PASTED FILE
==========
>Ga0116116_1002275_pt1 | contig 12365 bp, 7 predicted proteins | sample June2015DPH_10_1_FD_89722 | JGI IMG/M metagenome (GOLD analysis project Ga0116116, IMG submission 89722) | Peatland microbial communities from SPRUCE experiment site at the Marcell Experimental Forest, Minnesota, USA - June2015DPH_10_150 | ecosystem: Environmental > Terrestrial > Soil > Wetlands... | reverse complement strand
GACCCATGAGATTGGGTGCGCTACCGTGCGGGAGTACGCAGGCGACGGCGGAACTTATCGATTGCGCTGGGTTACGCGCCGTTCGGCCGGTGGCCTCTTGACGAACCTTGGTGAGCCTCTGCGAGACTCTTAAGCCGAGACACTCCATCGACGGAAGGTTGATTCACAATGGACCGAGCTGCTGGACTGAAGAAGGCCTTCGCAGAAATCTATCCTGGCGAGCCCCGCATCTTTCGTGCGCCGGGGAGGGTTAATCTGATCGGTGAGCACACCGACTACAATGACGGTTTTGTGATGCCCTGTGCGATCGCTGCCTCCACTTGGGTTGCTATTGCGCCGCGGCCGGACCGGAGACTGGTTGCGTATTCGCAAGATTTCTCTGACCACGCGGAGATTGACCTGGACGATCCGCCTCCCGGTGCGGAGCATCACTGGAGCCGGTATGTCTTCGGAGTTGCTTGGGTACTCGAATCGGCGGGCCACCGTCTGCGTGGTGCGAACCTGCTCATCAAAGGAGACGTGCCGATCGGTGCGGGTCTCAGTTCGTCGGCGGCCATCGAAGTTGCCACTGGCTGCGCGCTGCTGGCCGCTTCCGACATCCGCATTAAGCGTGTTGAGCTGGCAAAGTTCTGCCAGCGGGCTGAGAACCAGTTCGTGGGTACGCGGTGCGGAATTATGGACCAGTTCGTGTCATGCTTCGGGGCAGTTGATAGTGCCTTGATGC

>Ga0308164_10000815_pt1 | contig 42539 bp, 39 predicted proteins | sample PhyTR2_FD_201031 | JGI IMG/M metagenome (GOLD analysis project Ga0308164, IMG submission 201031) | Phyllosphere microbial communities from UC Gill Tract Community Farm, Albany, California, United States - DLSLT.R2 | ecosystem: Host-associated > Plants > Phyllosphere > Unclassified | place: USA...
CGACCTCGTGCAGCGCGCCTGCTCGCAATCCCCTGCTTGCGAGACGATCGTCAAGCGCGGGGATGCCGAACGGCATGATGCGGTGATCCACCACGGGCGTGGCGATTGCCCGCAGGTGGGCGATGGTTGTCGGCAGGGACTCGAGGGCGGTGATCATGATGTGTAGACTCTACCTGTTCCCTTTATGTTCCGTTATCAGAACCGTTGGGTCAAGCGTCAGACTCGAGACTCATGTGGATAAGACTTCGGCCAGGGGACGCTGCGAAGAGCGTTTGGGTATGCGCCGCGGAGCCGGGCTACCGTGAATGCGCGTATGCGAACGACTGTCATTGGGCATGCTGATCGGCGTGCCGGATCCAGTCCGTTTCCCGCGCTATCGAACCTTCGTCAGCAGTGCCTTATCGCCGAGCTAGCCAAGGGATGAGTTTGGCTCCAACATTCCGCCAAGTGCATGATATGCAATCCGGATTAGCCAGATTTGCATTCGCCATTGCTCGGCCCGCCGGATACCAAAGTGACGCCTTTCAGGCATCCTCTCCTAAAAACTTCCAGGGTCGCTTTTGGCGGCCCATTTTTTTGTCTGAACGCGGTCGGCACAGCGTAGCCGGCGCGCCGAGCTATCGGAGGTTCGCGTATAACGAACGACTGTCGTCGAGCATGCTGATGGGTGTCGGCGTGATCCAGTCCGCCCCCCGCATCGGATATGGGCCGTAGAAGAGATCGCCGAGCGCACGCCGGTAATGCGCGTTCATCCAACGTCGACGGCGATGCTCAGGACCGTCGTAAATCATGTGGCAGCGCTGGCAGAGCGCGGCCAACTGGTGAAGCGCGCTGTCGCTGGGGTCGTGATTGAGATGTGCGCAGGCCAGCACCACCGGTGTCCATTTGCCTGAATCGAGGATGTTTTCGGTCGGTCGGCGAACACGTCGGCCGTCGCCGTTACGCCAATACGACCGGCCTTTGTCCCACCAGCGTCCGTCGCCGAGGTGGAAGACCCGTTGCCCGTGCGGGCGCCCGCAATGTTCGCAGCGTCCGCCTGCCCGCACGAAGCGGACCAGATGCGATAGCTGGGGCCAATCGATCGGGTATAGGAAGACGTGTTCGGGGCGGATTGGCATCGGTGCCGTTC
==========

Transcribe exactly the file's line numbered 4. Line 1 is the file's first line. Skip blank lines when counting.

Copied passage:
CGACCTCGTGCAGCGCGCCTGCTCGCAATCCCCTGCTTGCGAGACGATCGTCAAGCGCGGGGATGCCGAACGGCATGATGCGGTGATCCACCACGGGCGTGGCGATTGCCCGCAGGTGGGCGATGGTTGTCGGCAGGGACTCGAGGGCGGTGATCATGATGTGTAGACTCTACCTGTTCCCTTTATGTTCCGTTATCAGAACCGTTGGGTCAAGCGTCAGACTCGAGACTCATGTGGATAAGACTTCGGCCAGGGGACGCTGCGAAGAGCGTTTGGGTATGCGCCGCGGAGCCGGGCTACCGTGAATGCGCGTATGCGAACGACTGTCATTGGGCATGCTGATCGGCGTGCCGGATCCAGTCCGTTTCCCGCGCTATCGAACCTTCGTCAGCAGTGCCTTATCGCCGAGCTAGCCAAGGGATGAGTTTGGCTCCAACATTCCGCCAAGTGCATGATATGCAATCCGGATTAGCCAGATTTGCATTCGCCATTGCTCGGCCCGCCGGATACCAAAGTGACGCCTTTCAGGCATCCTCTCCTAAAAACTTCCAGGGTCGCTTTTGGCGGCCCATTTTTTTGTCTGAACGCGGTCGGCACAGCGTAGCCGGCGCGCCGAGCTATCGGAGGTTCGCGTATAACGAACGACTGTCGTCGAGCATGCTGATGGGTGTCGGCGTGATCCAGTCCGCCCCCCGCATCGGATATGGGCCGTAGAAGAGATCGCCGAGCGCACGCCGGTAATGCGCGTTCATCCAACGTCGACGGCGATGCTCAGGACCGTCGTAAATCATGTGGCAGCGCTGGCAGAGCGCGGCCAACTGGTGAAGCGCGCTGTCGCTGGGGTCGTGATTGAGATGTGCGCAGGCCAGCACCACCGGTGTCCATTTGCCTGAATCGAGGATGTTTTCGGTCGGTCGGCGAACACGTCGGCCGTCGCCGTTACGCCAATACGACCGGCCTTTGTCCCACCAGCGTCCGTCGCCGAGGTGGAAGACCCGTTGCCCGTGCGGGCGCCCGCAATGTTCGCAGCGTCCGCCTGCCCGCACGAAGCGGACCAGATGCGATAGCTGGGGCCAATCGATCGGGTATAGGAAGACGTGTTCGGGGCGGATTGGCATCGGTGCCGTTC